In many Georgia workers’ compensation cases, there is a question of whether the employee’s own actions played a role in causing the injury. In a recent case, Georgia’s Supreme Court explained the meaning of “willful misconduct,” which can bar compensation in some cases.
In that case, an employee was attempting a controlled descent from a cell phone tower and was seriously injured when he fell to the ground. The employer had instructed technicians not to attempt a controlled descent from cell phone towers but instead to climb down from towers. The administrative law judge found that the employee was barred from receiving workers’ compensation benefits because he engaged in “willful misconduct.” The employee appealed, and a Georgia court of appeals reversed the decision, finding the employee’s actions did not constitute “willful misconduct.”
However, Georgia’s Supreme Court reversed, determining that the court of appeals improperly made its own findings. The Court explained that a mere violation of instructions or engaging in an obviously hazardous act does not mean it was willful misconduct. Yet an intentional violation of rules can constitute willful misconduct if it involves knowingly engaging in a hazardous act in which the danger is obvious. In these cases, the fact finder must determine whether the intentional act was done with knowledge that it was likely to result in a serious injury or with a wanton and reckless disregard of its likely consequences. In this case, the Workers’ Compensation Board failed to make findings, and the court of appeals improperly made its own findings. Therefore, the case was sent back to the Board for further proceedings.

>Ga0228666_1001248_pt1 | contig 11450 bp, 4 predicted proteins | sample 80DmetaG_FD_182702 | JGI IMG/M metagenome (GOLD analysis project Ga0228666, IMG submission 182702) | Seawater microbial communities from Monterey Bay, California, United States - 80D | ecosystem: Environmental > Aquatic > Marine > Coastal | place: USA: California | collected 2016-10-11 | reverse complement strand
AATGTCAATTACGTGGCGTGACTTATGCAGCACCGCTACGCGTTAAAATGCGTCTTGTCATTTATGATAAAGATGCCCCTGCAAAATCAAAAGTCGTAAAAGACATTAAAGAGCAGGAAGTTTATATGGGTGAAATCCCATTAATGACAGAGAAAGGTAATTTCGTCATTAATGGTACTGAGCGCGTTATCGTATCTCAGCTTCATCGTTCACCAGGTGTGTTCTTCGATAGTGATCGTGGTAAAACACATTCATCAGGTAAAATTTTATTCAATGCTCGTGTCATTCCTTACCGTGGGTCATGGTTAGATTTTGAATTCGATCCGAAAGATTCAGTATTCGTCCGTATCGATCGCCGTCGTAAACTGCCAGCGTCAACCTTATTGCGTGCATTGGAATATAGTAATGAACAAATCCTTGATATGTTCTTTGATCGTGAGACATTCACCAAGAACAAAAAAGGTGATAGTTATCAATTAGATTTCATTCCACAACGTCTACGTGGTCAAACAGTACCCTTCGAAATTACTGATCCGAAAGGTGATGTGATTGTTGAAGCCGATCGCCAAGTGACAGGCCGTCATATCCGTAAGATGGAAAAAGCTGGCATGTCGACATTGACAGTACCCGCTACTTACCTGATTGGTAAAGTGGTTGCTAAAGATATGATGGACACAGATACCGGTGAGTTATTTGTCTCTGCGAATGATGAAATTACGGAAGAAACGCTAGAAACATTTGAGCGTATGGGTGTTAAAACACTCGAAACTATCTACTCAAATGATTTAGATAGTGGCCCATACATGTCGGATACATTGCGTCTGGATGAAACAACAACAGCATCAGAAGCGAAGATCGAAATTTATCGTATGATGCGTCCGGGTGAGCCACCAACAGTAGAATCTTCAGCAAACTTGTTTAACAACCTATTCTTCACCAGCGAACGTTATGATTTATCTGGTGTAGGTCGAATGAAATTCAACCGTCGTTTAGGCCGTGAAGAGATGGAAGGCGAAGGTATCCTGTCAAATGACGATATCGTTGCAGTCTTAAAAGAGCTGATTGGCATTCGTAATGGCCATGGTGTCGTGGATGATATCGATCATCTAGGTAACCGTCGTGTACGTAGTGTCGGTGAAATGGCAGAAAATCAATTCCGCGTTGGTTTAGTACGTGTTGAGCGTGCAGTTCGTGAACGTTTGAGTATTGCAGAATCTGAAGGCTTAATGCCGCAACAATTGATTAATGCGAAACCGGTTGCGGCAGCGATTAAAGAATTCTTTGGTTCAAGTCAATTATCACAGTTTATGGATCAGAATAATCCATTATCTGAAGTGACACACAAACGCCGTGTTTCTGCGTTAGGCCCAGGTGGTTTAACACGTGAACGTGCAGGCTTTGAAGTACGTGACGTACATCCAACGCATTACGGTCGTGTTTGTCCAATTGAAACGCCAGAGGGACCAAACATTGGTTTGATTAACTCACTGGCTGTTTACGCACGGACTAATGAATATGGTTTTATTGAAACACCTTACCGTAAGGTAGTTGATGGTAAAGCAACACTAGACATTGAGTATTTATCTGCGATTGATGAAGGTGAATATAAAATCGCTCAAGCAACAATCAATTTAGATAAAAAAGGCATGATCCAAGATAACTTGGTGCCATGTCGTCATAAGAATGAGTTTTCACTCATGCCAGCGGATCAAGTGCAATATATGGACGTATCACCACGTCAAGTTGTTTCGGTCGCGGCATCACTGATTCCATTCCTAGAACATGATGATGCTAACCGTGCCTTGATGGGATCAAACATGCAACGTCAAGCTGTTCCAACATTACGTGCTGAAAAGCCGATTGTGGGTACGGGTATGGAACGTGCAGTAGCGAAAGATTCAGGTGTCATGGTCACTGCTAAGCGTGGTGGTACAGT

Willful Misconduct in Workers’ Compensation Cases
Not every workplace injury results in the payment of workers’ compensation benefits. Under O.C.G.A. 34-9-17(a), an employee cannot be compensated for an injury or death “due to the employee’s willful misconduct, including intentionally self-inflicted injury, or growing out of his or her attempt to injure another, or the willful failure or refusal to use a safety appliance or perform a duty required by state.” Determining what constitutes willful misconduct is left up to the courts to decide.
In a previous case, Aetna Life Ins. Co. v. Carroll, Georgia’s Supreme Court stated that “willful misconduct” was “more than mere negligence” and “more than the mere disregard of a duty established by, among other things, a statute or an employer’s rule.” In that case, the court explained that willful misconduct involves “the intentional doing of something, either with the knowledge that it is likely to result in serious injury, or with a wanton and reckless disregard or its probable consequences.” This includes “all conscious or intentional violations of definite law or rules of conduct.” In order to fit within this definition, the rule that the employee is alleged to have violated must be definite, and compliance must not be discretionary. Similarly, unconscious actions that violate a rule of conduct will not be determined to be “willful.”
Anyone who is considering filing for workers’ compensation benefits should seek the counsel of a dedicated Georgia workers’ compensation attorney for assistance in preparing their claim.
Contact a Georgia Workers’ Compensation Attorney
If you have been injured and believe you may be entitled to Georgia workers’ compensation benefits, contact a knowledgeable workers’ compensation attorney as soon as possible. Even if you have already received an unfavorable workers’ compensation decision, you may be able to appeal that decision. At the Georgia law office of J. Franklin Burns, P.C., our attorneys have decades of experience handling Georgia workers’ compensation claims. We offer quality legal representation and responsive client service. To obtain a free consultation, contact us at 404-920-4708 or fill out our online form.